Birth is a normal physiologic process, but during the days and weeks that follow the baby's arrival, your body must go through a period of healing. In fact, it may take up to a year before your body completely returns to its pre-pregnancy state. Although there are a couple of differences between healing after a vaginal birth versus a cesarean birth, the general healing process holds true for both types of delivery. Several factors can affect this healing, including your general health, nutritional status, and degree of fatigue or stress.
Uterine Contractions and Involution
Soon after the baby is born, the placenta separates from the wall of the
uterus and is expelled. The area where the placenta was attached is very much like an open wound that must be healed. Fortunately, your body gets to work quickly. Within minutes after birth, the uterus contracts tightly to seal off the open blood vessels on the uterine wall at the placental site. These uterine contractions, sometimes called ""after pains,"" may be felt as strong cramping sensations for the first couple of days but will then diminish. You may experience these sensations during breastfeeding, as nipple stimulation promotes uterine contractions. You can take an analgesic (pain relief) medication if these cramps are too uncomfortable.
Immediately after birth you can feel your uterus at the level of the belly
button. Afterbirth contractions will cause the uterus to feel like a hard ball in
the abdomen. Each day it will get smaller and smaller until it can no longer be
felt through the abdominal wall. As it decreases in size, it moves down into the
pelvis behind your pubic bone. This is called the process of involution and shows that healing is progressing. While you're still in the hospital, the nurse will regularly check your uterus to monitor the involution process. If the uterus is not contracting as it should, she or he may massage it to stimulate it to contract.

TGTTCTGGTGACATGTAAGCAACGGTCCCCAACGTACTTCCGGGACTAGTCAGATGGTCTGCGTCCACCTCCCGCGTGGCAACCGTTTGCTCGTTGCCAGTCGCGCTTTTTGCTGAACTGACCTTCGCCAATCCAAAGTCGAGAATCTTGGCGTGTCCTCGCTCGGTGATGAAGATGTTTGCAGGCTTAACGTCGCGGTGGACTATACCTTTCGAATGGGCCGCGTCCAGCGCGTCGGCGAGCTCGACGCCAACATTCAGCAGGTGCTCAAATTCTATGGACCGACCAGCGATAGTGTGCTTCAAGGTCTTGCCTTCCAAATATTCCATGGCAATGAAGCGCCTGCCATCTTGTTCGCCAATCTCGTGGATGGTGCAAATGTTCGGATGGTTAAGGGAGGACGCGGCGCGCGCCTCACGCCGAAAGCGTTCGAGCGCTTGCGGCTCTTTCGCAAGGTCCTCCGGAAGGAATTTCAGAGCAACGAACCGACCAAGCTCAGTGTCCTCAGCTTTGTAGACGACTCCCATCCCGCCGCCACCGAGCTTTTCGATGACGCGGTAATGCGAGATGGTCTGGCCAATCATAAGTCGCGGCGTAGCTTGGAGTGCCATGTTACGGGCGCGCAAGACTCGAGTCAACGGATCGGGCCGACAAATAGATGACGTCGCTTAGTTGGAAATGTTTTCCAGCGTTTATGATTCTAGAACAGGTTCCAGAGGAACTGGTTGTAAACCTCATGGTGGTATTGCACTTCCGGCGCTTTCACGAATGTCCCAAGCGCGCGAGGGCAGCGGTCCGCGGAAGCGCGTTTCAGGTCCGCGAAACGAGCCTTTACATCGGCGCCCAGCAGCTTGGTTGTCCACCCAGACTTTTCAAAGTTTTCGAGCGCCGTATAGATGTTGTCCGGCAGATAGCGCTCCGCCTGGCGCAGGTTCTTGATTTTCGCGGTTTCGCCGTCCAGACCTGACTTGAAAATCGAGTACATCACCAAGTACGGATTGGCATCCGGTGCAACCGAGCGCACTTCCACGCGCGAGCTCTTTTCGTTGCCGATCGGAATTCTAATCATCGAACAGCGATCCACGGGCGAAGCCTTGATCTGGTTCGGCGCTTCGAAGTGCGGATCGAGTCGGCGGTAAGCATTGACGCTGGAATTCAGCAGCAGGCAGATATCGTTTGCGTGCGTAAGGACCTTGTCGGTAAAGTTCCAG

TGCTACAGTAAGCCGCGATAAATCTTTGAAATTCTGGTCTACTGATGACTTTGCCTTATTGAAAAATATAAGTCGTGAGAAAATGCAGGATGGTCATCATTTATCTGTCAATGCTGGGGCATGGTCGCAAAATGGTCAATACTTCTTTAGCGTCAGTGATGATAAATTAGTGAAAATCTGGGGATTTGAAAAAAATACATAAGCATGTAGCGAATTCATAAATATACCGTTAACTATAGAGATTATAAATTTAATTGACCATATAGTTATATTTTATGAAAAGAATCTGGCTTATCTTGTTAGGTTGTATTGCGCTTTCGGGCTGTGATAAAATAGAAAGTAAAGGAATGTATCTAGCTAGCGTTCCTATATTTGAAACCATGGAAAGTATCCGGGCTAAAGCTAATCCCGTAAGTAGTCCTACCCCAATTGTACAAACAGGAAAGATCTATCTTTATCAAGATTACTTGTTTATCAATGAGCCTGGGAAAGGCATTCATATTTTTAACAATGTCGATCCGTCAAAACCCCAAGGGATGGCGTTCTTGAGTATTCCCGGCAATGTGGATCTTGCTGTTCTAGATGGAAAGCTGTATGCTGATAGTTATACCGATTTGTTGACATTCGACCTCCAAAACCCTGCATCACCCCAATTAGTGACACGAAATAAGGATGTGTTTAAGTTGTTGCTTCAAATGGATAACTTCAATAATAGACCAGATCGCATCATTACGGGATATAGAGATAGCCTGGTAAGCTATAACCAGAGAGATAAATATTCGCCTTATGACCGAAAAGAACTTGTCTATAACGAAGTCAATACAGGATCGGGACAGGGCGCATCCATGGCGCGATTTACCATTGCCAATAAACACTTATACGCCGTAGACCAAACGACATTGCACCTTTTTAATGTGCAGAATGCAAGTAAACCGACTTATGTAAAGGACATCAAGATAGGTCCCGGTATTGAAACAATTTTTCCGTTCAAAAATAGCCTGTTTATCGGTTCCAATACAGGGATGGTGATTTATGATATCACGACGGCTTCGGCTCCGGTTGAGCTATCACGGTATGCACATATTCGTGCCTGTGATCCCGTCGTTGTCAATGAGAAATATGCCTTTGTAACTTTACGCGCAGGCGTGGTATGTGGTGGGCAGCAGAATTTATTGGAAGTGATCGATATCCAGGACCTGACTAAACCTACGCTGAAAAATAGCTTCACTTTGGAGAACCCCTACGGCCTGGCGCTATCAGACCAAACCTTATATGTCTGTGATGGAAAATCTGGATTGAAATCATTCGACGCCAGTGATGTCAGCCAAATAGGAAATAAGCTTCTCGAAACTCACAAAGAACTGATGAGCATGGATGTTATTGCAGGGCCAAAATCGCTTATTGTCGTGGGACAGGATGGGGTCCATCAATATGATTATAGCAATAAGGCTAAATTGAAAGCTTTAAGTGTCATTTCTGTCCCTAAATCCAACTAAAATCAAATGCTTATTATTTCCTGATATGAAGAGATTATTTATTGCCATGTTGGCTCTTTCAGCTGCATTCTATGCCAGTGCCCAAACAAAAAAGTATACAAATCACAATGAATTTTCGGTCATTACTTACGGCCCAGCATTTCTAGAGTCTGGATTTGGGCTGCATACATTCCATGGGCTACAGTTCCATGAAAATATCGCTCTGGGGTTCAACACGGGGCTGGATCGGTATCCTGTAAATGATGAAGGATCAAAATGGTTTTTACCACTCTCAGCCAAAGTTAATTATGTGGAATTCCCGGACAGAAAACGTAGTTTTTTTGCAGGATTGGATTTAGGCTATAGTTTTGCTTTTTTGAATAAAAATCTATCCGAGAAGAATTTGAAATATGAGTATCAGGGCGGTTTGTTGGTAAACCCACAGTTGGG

It takes up to 10 days for the placental site to be totally healed, and during that time you will notice a bloody vaginal discharge called lochia. The lochia will be bright red for a day or two after birth, very much like a heavy menstrual period. It then decreases in amount and becomes a dark brown color, then a pinkish discharge, and by 10 days a slight white discharge. When that point is reached, you will know that the placental site is completely healed. This process may be accelerated in women who are breastfeeding, because the action of the baby's sucking at the mother's nipple stimulates the uterus to contract, and healing may take less time. Until the lochia has disappeared, you should avoid having sexual intercourse and should use good hygiene in the perineum (the area between the anus and the vulva) throughout the day to prevent the introduction of bacteria into the vaginal tract.
Incision Site Healing
Whether birth takes place vaginally or by cesarean, there is likely to be an incision involved that requires healing. With a vaginal birth, you will probably have an episiotomy. This small incision, made to enlarge the vaginal opening just before the baby's head emerges, is then repaired with stitches. As with any incision, the healing of the episiotomy takes a couple of weeks. The body will absorb the stitches, but the incision may be tender or sore for the first week or so after birth. Infection is possible, but with good perineal care (see below), it can usually be avoided.
If the birth is a cesarean, the abdominal incision will take longer to heal. If the cesarean was not planned and scheduled, but occurred after you had spent some time laboring as well, the recovery needed will be from childbirth as well as from surgery. In addition to the same recovery components already discussed for a vaginal birth (uterine involution and lochia), recovery from the surgical procedure must take place. This recovery is much longer, taking four to six weeks.